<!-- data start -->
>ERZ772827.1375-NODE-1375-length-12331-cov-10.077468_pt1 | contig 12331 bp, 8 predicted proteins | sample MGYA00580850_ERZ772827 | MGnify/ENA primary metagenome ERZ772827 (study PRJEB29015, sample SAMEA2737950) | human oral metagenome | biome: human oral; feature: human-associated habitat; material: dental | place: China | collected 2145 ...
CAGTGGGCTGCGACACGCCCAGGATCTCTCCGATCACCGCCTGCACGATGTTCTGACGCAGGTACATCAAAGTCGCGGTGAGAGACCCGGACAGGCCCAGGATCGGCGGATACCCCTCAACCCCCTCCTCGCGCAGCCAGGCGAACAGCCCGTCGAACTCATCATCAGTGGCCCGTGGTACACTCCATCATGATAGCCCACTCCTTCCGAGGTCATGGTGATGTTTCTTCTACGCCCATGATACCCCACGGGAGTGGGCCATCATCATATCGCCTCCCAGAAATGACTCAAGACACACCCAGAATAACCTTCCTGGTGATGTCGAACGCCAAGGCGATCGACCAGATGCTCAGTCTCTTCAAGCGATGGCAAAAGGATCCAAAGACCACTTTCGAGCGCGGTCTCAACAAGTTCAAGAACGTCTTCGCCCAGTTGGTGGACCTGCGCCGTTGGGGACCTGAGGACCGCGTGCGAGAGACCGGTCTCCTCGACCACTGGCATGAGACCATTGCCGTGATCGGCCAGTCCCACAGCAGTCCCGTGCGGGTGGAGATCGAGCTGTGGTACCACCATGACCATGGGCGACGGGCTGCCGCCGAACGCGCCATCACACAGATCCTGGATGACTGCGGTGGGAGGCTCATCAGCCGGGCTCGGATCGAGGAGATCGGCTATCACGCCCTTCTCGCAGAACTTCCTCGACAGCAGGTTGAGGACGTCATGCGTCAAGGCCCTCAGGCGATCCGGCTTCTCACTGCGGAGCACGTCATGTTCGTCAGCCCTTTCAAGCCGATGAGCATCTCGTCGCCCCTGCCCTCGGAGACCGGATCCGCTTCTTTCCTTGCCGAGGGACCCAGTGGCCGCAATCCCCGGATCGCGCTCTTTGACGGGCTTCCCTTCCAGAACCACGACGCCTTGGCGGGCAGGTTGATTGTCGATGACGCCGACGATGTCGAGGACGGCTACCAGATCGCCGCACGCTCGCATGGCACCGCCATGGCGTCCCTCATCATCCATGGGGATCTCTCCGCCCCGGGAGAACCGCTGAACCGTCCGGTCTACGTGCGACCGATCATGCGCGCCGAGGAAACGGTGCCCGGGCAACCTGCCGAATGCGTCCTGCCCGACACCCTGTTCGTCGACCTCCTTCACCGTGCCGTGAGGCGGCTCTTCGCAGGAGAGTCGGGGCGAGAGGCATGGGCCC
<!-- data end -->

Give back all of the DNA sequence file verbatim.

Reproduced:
>ERZ772827.1375-NODE-1375-length-12331-cov-10.077468_pt1 | contig 12331 bp, 8 predicted proteins | sample MGYA00580850_ERZ772827 | MGnify/ENA primary metagenome ERZ772827 (study PRJEB29015, sample SAMEA2737950) | human oral metagenome | biome: human oral; feature: human-associated habitat; material: dental | place: China | collected 2145 ...
CAGTGGGCTGCGACACGCCCAGGATCTCTCCGATCACCGCCTGCACGATGTTCTGACGCAGGTACATCAAAGTCGCGGTGAGAGACCCGGACAGGCCCAGGATCGGCGGATACCCCTCAACCCCCTCCTCGCGCAGCCAGGCGAACAGCCCGTCGAACTCATCATCAGTGGCCCGTGGTACACTCCATCATGATAGCCCACTCCTTCCGAGGTCATGGTGATGTTTCTTCTACGCCCATGATACCCCACGGGAGTGGGCCATCATCATATCGCCTCCCAGAAATGACTCAAGACACACCCAGAATAACCTTCCTGGTGATGTCGAACGCCAAGGCGATCGACCAGATGCTCAGTCTCTTCAAGCGATGGCAAAAGGATCCAAAGACCACTTTCGAGCGCGGTCTCAACAAGTTCAAGAACGTCTTCGCCCAGTTGGTGGACCTGCGCCGTTGGGGACCTGAGGACCGCGTGCGAGAGACCGGTCTCCTCGACCACTGGCATGAGACCATTGCCGTGATCGGCCAGTCCCACAGCAGTCCCGTGCGGGTGGAGATCGAGCTGTGGTACCACCATGACCATGGGCGACGGGCTGCCGCCGAACGCGCCATCACACAGATCCTGGATGACTGCGGTGGGAGGCTCATCAGCCGGGCTCGGATCGAGGAGATCGGCTATCACGCCCTTCTCGCAGAACTTCCTCGACAGCAGGTTGAGGACGTCATGCGTCAAGGCCCTCAGGCGATCCGGCTTCTCACTGCGGAGCACGTCATGTTCGTCAGCCCTTTCAAGCCGATGAGCATCTCGTCGCCCCTGCCCTCGGAGACCGGATCCGCTTCTTTCCTTGCCGAGGGACCCAGTGGCCGCAATCCCCGGATCGCGCTCTTTGACGGGCTTCCCTTCCAGAACCACGACGCCTTGGCGGGCAGGTTGATTGTCGATGACGCCGACGATGTCGAGGACGGCTACCAGATCGCCGCACGCTCGCATGGCACCGCCATGGCGTCCCTCATCATCCATGGGGATCTCTCCGCCCCGGGAGAACCGCTGAACCGTCCGGTCTACGTGCGACCGATCATGCGCGCCGAGGAAACGGTGCCCGGGCAACCTGCCGAATGCGTCCTGCCCGACACCCTGTTCGTCGACCTCCTTCACCGTGCCGTGAGGCGGCTCTTCGCAGGAGAGTCGGGGCGAGAGGCATGGGCCC